Brisbane to Birdsville
In the days preceding departure the anticipation grew as steadily as the packing did in the back of the Patrols; almost like a ritual. On the day of departure, the team got an early start, making it to Toowoomba by the start of business to buy food for the trip. After that it was a straight shoot through to Charleville, where the group headed over to the Cosmos Centre to get a closer look at the vibrant night sky with the help of the centre’s massive telescopes. Each star was brilliant in its own right, with Saturn in particular looking larger than life. After that it was time to sit back, enjoy some stew and apple crumble, and watch the yabby races at Bailey Bar Caravan Park.
The next day it was onto Birdsville, with an eight-hour drive standing between the group and their home for the weekend. Upon arrival, everyone enjoyed a catered barbecue at the Birdsville Hotel, in the good company of the other Nissan drivers from all over Australia who were there for the celebrations, and of course for the famous camel pies.
Exploring Birdsville & surrounds
Over the weekend the group enjoyed the surrounds in a leisurely fashion, with members giving talks while others demonstrated proper navigation skills to willing participants of the event. The kids were never seen, always out having their own adventures down at the creek or around the caravan park.
Saturday night was a celebration of mammoth proportions with great music, excellent surroundings and a very contented gathering of explorers. The entertainment of the evening was top notch, with James Reyne and Daryl Braithwaite giving show-stopping performances to a rapt crowd. Dinner was supplied by Dusty of the Birdsville Bakery, with some sublime food that not a soul could complain about (or would want to).
The first half of Sunday was filed with instructing participants of the event in the art of navigation, but the afternoon was devoted to journeying to Big Red and catching the sunset. Taking in the golden hues of light that lanced out over the red of the Simpson was breathtaking, and created a feeling of close connection to the land itself. It also allowed the group to truly appreciate Spriggs’ triumph over the harsh Simpson Desert, a feat that took place well before the advances in technology that we count as necessities nowadays.
The next day the group woke up well before dawn, heading back out to Big Red for a photo shoot to admire the sunrise. With the shoot going on overhead from the perspective of a low-flying helicopter, each member of the group stood mesmerised atop the dune as they looked out over the seemingly endless expanse of the Simpson. After savouring the view one last time, and enjoying some memorable days in dry and windy Birdsville, the group headed back down Big Red and hit the track once more.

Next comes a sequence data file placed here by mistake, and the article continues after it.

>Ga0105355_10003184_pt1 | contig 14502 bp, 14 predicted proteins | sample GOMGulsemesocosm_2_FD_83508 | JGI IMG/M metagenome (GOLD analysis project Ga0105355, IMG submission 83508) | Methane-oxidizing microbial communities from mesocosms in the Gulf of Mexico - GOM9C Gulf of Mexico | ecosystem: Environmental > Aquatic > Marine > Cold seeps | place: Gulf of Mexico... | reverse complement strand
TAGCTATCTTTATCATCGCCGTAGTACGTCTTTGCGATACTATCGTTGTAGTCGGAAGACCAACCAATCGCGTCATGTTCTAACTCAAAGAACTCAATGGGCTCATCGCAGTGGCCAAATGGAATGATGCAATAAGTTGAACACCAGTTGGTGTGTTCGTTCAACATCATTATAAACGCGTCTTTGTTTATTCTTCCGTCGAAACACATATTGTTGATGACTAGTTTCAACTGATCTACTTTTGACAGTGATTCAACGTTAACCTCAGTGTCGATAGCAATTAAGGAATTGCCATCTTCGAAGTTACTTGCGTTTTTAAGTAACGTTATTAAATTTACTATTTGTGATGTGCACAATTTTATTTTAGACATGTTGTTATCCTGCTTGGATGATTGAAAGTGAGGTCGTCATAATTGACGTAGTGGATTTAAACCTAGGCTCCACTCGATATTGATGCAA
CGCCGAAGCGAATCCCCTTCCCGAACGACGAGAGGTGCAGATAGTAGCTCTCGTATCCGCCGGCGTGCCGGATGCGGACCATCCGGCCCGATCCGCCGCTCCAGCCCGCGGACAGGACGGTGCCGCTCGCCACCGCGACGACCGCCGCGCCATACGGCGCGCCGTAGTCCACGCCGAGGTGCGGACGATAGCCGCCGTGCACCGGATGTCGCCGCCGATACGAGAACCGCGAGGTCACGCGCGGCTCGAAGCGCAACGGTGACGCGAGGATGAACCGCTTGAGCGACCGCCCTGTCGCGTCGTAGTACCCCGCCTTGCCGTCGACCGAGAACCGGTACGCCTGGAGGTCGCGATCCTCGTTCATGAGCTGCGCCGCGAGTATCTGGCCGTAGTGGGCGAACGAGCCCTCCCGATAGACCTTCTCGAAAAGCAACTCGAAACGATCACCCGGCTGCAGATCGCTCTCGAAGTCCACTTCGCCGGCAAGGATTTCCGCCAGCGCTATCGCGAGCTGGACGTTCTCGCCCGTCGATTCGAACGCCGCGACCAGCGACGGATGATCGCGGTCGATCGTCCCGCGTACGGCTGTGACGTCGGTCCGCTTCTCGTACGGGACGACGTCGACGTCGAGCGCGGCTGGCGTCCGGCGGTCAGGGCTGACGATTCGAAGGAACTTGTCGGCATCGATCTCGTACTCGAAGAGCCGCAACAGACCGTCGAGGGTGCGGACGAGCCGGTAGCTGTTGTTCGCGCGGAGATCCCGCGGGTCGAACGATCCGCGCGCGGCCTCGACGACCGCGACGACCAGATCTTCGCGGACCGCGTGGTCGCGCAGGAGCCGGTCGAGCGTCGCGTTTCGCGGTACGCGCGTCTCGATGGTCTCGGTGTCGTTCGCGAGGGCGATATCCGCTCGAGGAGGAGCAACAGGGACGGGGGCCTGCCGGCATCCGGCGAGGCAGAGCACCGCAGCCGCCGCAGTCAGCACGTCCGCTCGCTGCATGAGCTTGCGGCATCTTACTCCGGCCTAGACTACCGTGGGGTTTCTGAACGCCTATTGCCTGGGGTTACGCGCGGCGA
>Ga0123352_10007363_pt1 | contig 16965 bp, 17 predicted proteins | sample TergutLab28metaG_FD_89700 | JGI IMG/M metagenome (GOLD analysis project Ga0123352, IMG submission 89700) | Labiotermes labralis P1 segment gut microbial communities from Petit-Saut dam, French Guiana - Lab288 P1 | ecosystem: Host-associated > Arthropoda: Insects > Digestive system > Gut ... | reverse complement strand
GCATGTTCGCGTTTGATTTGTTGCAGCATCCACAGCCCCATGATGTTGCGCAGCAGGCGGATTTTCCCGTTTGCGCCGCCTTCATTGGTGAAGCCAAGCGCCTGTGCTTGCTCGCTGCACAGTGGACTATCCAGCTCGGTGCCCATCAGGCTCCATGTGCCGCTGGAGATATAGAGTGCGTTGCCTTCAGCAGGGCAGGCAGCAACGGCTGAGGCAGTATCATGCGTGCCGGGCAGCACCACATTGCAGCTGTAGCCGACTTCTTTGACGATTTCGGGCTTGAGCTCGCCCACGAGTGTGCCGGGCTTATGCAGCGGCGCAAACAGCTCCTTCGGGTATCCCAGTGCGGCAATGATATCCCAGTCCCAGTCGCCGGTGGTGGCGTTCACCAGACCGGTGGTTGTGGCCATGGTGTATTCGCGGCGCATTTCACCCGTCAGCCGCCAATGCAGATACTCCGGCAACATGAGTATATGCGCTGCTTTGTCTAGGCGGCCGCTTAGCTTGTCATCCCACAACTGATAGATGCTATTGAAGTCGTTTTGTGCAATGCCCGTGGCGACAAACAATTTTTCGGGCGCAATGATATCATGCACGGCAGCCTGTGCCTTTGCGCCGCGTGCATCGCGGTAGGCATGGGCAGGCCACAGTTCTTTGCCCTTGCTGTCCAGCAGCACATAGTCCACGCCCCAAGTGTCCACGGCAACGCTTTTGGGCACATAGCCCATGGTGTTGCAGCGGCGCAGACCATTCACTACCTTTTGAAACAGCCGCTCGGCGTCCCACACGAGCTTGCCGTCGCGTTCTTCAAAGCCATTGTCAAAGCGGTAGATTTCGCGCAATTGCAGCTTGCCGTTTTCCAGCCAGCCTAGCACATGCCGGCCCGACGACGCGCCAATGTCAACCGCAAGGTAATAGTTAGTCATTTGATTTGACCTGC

Birdsville to Innamincka
Making it to a spot in the Sturt Stony Desert (near Cordillo Downs) before sunset, the team set up camp next to a creek for a night that turned out to be one of the highlights of the entire trip. The site was a good choice, but what made the stopover so memorable was the pure isolation that accompanied it. Up until that point each night had been in comfortable surrounds with other groups and vehicles in the mix; this night there was not a soul for miles. There’s something special about being out on your own with nothing to catch your eye but a flickering fire and a starry sky, and some good conversation to match.
The next morning the group headed from their impromptu campsite to the Burke and Wills Dig Tree, a detour that was well worth the extra kilometres. Visiting the Dig Tree was a sobering and awe-inspiring moment, with reverence to both the harshness of the country we so love as well as the spirit of exploration that flowed through Australia’s early pioneers. As modern day explorers, it was a lucid reminder of the fortitude that it took to undertake such a bold journey that at the time was seen as almost inconceivable. Within the group, the Dig Tree was recognised as a powerful connection to our past both as fellow Australians as well as kindred spirits.
From there it was on to Innamincka to give the cars a good wash, before burning through daylight and some hours of the night to reach Cameron Corner. No-one managed to bend a boomerang around three states, but then again no-one remembered to bring one. After Cameron Corner it was another long day of driving to get to Broken Hill. The iconic mining town was a treat to visit, as the group checked out the view from the Line of Lode as they sat on the Big Bench.
Broken Hill, Bourke & home again
The next day it was another all-out slog to get to the next destination, with over 600km separating Broken Hill and Bourke. After an uneventful night in Bourke, it was a straight shoot back to Brisbane the next day, and a bittersweet conclusion to a memorable Hema Maps adventure. Coming home is always met with both relief and a touch of sadness, and this trip was no different; over 5000km of roads, tracks, and shared memories were suddenly in the rear-view mirror. The good news though, is that so long as we are prepared to explore, there will always be another just around the bend.